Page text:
Perhaps it’s worth it. Design-wise there are some nice flourishes for vloggers as well as filmmakers. For example, there’s a big red record button on the front as well as tally lights on both sides to let both the operator and the presenter know that the S1H is recording. That’s a great idea, but the most obvious is the bigger 1.8-inch status display on its shoulder, which is twice the size of its sister cameras and holds a lot more information. It’s also got a slightly bigger grip than the S1 and S1R.
For stills photography, the Lumix S1H feels and behaves very much like the regular Lumix S1, though with a bit more weight and bulk. Panasonic has stuck with its contrast-based DFD AF system, but while this works well enough in single shot mode, it's less convincing in C-AF mode, especially in lower light levels.
It’s surprising that Panasonic has swapped to dual SD/SDHC/SDXC UHS-II card slots in a camera designed for high-end video and cinematography. We were told that even for 6K capture it didn’t really warrant the newer and faster CFexpress card support in the S1 and S1R, and that this was only necessary for these cameras’ high-speed RAW capture (the S1R in particular, we presume). Panasonic says UHS-II SD cards are fast enough and that videographers will want identical card slots as they frequently use matched memory cards for shooting.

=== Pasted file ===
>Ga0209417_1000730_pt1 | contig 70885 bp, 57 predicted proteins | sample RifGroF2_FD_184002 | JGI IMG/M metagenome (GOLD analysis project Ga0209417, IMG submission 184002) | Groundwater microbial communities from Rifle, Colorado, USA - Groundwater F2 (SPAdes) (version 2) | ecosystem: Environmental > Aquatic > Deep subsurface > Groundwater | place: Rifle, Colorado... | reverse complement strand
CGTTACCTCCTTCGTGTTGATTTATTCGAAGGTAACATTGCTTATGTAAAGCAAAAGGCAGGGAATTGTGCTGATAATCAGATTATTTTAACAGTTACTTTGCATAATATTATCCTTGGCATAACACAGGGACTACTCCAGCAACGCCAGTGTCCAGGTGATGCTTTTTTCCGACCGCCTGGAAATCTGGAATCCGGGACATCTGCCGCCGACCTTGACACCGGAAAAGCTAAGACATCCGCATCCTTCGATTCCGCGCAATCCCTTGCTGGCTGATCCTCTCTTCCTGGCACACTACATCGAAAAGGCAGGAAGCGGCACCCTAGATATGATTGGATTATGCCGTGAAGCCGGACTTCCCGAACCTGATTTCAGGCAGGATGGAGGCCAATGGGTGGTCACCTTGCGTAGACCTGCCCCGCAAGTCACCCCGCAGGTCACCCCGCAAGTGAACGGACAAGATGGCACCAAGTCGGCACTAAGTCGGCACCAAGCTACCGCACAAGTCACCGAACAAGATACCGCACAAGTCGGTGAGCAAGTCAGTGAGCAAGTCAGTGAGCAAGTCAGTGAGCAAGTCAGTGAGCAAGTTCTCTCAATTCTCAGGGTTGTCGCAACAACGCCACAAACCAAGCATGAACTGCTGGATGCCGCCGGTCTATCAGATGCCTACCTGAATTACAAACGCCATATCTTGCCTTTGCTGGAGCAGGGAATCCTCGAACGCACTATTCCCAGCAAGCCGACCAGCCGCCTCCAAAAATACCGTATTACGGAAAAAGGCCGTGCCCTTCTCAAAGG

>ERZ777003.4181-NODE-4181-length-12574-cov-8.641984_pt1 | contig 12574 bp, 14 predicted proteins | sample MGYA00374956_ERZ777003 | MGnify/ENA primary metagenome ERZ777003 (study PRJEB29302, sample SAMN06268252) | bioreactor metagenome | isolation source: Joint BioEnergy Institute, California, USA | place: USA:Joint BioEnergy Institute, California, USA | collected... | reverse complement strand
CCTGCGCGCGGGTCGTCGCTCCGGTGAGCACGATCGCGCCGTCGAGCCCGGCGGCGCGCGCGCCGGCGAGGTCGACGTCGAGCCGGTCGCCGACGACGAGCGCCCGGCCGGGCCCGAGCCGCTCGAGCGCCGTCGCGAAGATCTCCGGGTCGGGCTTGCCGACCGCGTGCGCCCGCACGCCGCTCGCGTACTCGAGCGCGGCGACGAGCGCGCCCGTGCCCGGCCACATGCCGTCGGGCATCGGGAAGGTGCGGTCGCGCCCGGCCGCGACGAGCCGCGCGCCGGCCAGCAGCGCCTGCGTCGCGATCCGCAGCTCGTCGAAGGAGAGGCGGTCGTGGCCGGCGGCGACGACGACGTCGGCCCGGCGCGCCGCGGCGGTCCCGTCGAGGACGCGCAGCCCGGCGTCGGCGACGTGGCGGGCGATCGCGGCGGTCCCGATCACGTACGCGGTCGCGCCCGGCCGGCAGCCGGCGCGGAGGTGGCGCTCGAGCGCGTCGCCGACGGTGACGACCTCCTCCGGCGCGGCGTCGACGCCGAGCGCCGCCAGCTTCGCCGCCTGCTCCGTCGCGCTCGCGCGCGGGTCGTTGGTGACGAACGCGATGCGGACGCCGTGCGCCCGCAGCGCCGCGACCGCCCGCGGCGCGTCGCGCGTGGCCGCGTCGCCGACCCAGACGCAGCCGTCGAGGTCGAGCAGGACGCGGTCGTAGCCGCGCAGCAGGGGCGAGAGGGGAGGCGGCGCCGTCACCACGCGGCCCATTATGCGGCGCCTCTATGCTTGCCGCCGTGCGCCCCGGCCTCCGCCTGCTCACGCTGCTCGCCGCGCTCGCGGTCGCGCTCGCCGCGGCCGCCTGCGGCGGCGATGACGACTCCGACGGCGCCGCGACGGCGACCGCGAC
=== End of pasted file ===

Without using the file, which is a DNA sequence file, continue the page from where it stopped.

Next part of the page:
As you would expect, the Lumix S1H produces great quality video, though it is a high-end tool aimed at video experts and there are A LOT of frame rate and resolution options that could get confusing if you don't keep your wits about you.
We also like the ability to customise the screen display to suit your cinematography style, for example with a widescreen crop and opaque surround.
The in-body image stabilization is great to have, and there's a big, chunky battery too – though with a modest life of 400 images (rear monitor) or 380 images (LVF), it's not quite up with the latest Sony Alpha models for endurance.
The S1H body and the 24-105mm f/4 lens we used for our tests feel super-solid, but this camera-lens combination is very, very heavy for handheld videography. It wouldn't balance on our DJI Ronin SC gimbal so you'd probably need the Ronin S or a heavier-duty two-handled rig.